When was the last time you told yourself you were an idiot? It's really not very nice. Maybe it was this morning, when you burned your toast, or forgot some important papers on the counter that you wanted to take to work? Or maybe you told yourself you were an idiot (lazy, good-for-nothing) yesterday when you said something you wish you hadn't said to your spouse, or made a blunder at a meeting, or didn't follow through on something you said you'd do.
Why is it that we're the first to rush to someone else's defense for being human, and we're the last to be so kind to ourselves? It seems we all do this - everyone I know anyway. We are so mean to ourselves, and say mean things to ourselves under our breath, regularly. It's like a quiet epidemic of meanness.
Where does this come from? Do we think we need the harsh inner voice to act as our manager? To give us a push and tell us to get off the couch? Do we fear: if I'm not harsh with myself, my true colors will come out and I won't get anything done?
I've got news to the contrary, folks.
If you want to get more from yourself (or anyone else), try a little authentic kindness.
Daniel Goleman, the New York Times writer and founder of Emotional Intelligence, writes in a recent blog at Harvard Business School about how tapping into dreams and good feelings helps us do better in our personal and professional lives:
"Being in the positive mood range activates brain circuits that remind us of how good we will feel when we reach a goal, according to research by Richard Davidson at the University of Wisconsin. That's the circuit that keeps us working away at the small steps we need to take toward a larger goal - whether finishing a major project or a change in our own behavior."
Would you expect your manager or coach to tell you you're an idiot? (I REALLY hope not). Note the comparison between positive self talk and negative self talk from the same Goleman article:
"Talking about your positive goals and dreams activates brain centers that open you up to new possibilities. But if you change the conversation to what you should do to fix yourself, it closes you down."
Naturally, there are some deeper issues about self-esteem at play here - not just about getting stuff done. The business-minded, getting-stuff-done part is a nice side benefit of treating ourselves with higher regard. So let's delve a little deeper and look at the roots of this epidemic.
To start, we should know that there is a function for our inner critic, and that's to keep us safe. On the most basic level, it protects us from walking into a busy street or getting eaten by a saber-tooth tiger (back in the day). We developed this survival mechanism as our species first started walking on two legs, and that's been really helpful in, say, not eating poisonous plants.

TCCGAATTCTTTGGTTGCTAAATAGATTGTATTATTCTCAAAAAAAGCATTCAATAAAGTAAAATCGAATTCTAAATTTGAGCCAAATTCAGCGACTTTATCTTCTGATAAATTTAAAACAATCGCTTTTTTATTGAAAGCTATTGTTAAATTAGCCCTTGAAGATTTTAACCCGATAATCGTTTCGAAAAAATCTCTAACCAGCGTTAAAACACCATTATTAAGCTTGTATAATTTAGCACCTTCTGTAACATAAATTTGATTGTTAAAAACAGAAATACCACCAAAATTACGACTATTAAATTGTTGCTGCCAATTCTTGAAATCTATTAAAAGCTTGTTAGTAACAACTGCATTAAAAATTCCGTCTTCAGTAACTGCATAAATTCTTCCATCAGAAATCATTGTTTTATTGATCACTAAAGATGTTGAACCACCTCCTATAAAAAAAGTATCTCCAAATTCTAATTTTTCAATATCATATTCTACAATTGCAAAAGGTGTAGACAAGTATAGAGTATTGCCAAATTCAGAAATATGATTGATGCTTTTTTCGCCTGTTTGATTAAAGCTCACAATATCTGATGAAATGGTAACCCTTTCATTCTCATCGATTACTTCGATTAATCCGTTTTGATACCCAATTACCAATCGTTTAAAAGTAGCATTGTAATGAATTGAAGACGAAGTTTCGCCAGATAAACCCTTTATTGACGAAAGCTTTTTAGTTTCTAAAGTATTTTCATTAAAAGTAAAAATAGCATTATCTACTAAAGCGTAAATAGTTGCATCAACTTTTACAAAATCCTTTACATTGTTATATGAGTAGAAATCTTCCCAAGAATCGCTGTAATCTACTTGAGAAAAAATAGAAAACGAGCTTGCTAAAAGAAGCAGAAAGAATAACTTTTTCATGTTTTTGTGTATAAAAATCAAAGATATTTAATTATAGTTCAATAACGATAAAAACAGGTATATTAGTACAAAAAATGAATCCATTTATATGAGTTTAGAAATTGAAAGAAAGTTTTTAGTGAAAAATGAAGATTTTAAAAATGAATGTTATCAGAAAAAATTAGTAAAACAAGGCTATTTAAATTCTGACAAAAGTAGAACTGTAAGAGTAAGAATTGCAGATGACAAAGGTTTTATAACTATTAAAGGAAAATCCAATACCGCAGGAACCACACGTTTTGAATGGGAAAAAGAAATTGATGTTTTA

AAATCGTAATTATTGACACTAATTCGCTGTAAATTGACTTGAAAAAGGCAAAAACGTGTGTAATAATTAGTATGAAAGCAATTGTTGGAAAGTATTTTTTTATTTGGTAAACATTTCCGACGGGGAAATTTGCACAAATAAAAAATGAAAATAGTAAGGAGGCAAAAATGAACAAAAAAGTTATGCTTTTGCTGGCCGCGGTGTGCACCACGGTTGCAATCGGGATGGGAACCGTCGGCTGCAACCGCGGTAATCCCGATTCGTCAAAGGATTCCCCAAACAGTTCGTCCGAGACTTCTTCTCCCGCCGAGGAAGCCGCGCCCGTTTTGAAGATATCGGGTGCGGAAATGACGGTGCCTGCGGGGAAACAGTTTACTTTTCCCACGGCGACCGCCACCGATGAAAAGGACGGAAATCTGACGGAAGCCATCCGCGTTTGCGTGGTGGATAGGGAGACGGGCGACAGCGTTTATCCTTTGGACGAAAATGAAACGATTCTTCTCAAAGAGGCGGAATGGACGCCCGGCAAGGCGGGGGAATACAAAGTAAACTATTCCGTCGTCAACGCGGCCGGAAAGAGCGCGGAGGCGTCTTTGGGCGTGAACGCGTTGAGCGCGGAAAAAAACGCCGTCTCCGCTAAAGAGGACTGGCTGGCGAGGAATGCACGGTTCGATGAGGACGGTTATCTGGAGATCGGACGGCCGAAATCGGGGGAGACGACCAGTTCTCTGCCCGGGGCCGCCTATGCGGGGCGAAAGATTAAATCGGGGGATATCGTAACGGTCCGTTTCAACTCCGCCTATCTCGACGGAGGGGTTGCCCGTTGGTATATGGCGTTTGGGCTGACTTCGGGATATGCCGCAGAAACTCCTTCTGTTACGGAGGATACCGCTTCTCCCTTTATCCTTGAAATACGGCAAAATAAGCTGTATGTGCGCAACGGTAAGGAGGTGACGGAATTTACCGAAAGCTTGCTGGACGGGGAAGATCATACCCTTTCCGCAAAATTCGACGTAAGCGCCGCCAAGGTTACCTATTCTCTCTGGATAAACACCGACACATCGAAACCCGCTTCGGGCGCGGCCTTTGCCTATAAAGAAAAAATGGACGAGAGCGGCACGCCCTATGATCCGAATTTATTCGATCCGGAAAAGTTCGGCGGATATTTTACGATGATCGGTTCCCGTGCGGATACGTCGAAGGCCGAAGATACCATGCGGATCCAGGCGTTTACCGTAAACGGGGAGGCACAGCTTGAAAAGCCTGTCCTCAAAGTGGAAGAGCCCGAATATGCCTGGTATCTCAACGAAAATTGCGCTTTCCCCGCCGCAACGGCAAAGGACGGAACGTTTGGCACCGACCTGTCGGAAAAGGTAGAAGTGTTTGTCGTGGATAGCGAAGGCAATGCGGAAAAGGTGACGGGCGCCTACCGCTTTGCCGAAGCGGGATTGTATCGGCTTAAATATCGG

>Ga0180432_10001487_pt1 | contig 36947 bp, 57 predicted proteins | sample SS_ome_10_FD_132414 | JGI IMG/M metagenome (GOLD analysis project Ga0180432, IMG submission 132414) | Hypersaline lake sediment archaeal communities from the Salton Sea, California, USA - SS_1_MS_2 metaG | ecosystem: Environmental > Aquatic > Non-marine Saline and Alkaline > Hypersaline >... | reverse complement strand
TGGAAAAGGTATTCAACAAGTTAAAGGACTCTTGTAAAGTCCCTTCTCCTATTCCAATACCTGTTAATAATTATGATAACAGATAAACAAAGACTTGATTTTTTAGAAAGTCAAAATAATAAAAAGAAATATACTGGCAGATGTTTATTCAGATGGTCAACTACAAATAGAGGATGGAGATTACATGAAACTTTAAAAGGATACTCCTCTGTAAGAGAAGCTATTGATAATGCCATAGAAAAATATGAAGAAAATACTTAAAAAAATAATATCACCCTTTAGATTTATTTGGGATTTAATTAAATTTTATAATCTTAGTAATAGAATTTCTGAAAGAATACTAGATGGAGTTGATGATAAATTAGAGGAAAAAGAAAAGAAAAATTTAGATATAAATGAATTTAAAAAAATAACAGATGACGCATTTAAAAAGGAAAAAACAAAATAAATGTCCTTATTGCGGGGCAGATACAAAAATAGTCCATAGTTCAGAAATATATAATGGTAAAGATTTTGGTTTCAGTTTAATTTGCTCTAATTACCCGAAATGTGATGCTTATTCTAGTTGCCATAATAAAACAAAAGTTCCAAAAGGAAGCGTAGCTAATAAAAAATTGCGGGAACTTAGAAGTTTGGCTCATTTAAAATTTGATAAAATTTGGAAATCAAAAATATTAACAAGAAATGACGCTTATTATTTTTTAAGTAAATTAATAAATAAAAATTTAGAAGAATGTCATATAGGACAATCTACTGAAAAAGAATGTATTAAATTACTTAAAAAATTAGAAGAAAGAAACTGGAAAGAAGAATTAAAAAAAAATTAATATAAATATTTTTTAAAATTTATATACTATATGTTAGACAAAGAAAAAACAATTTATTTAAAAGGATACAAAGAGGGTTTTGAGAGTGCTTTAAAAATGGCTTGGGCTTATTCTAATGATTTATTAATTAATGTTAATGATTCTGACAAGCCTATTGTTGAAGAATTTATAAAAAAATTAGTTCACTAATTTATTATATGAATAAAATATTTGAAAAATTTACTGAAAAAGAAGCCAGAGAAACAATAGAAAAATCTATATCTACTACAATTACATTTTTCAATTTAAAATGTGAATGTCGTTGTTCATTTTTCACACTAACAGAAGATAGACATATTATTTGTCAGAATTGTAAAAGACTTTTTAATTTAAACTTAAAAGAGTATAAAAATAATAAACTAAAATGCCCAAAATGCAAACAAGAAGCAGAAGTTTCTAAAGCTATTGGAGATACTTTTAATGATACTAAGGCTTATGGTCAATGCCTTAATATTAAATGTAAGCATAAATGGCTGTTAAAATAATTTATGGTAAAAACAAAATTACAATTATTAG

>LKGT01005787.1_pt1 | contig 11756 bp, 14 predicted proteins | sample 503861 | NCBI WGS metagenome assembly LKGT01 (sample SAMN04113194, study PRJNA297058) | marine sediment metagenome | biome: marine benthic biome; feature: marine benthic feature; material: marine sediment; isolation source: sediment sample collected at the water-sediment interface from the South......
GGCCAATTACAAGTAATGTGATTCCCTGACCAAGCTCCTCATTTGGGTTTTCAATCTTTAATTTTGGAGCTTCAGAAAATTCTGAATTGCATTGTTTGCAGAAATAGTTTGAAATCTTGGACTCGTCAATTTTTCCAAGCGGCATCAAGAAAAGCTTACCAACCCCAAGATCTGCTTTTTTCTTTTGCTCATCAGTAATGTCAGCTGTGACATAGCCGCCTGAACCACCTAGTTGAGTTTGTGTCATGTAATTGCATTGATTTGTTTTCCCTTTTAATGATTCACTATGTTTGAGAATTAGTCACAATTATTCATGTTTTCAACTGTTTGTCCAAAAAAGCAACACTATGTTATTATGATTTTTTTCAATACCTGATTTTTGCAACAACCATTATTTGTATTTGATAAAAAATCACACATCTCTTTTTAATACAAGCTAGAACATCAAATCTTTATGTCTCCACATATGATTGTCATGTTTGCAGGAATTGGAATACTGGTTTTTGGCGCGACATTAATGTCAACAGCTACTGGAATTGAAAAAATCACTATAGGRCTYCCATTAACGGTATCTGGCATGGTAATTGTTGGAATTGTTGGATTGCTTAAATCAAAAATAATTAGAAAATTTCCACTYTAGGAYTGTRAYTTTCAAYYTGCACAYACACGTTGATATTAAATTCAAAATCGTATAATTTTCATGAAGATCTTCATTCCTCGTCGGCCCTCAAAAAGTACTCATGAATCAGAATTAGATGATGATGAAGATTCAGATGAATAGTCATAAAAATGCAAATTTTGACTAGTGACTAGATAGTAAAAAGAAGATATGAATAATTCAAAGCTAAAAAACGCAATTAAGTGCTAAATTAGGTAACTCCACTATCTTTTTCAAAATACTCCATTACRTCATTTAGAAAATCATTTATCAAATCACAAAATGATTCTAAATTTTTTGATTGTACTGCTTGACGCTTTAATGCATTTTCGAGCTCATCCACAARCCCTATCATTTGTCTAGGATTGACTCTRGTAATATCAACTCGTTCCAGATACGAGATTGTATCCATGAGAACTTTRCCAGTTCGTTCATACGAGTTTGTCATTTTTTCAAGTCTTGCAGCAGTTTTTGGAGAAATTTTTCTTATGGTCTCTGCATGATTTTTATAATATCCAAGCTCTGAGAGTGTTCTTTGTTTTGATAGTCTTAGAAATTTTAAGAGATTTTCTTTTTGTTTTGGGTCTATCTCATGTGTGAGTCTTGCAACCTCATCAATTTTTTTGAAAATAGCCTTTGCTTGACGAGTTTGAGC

But the inner critic (some call it shame - a big word, but a really important word to come to understand), as vital as he/she is, even in these modern days, can be rather pushy and dogmatic and, therefore, less than helpful. She's worn out her welcome to some degree. The dinosaur-age mechanism developed to shield us from danger hasn't quite evolved to keep up with current times. We need to thank the inner critic for her service in helping us survive, and then ask her to move over to let the inner advocate have more air time for a change. We can advance our own evolution.
Let's try it right now: Stop for a minute and take a deep, relaxing breath. Take a few seconds to call up the critic - you know the one - the really chatty one that tells you you're an idiot for the slightest infraction. See her, feel her presence, I'm sure you can think of a million things she might say. Now, thank her, and then ask her to wait outside for a few minutes. She can come back later. Watch the critic go away.
Now see the advocate take her place. What does the advocate have to say? She may sound more like a friend - more like what you would sound like if you were talking to a friend who is having a bad day. She would understand your situation; she would listen; she would give you all the benefits of her compassion.
"It's so understandable that you burned the toast this morning - you were distracted trying to help your daughter get ready for her presentation at school." Or "What you said in the meeting was not a blunder - it needed to be said." Or "You are a smart person. If you said something off point in the meeting, there's no way in the world anyone would think twice about it."
When the advocate speaks, can you feel yourself change physically? I can. I feel I have more room to breathe, literally. Tension in my spine eases. My shoulders relax. My heart rate slows nicely. I feel lighter in my mood. I am more open, ready for something new.
That's the deeper reason to cultivate kindness to ourselves (getting more done is a side bonus). If we're kinder to ourselves, our lungs will take in more oxygen. Our dopamine will increase and our stress hormones, such as cortisol and epinephrine, will decrease. We'll live longer, run faster, and love more. We will be happier.
So the next time you call yourself an idiot, or beat yourself up for something big or small, stop and take a deep breath. Can you find the humanness in your actions? Can you be kind instead of mean?
And if we're kinder and happier with ourselves, you betcha, we'll be kinder and happier with others around us. We'll be open to new ideas, new people, new ways of living. We won't be as quick to criticize. We won't see ourselves as idiots, so we are less likely to see others as idiots. We will see the world brighter, even if we burn the toast. We can stop the epidemic by curbing the inner critic for ourselves first. That, my kinder, gentler friend, is how we make the world a better place.
Kristin Thalheimer Bingham is teaching a workshop on Opening up to Self Compassion Saturday March 22, 2014 at Willard Beach Studio 1-3 p.m. Cost is $30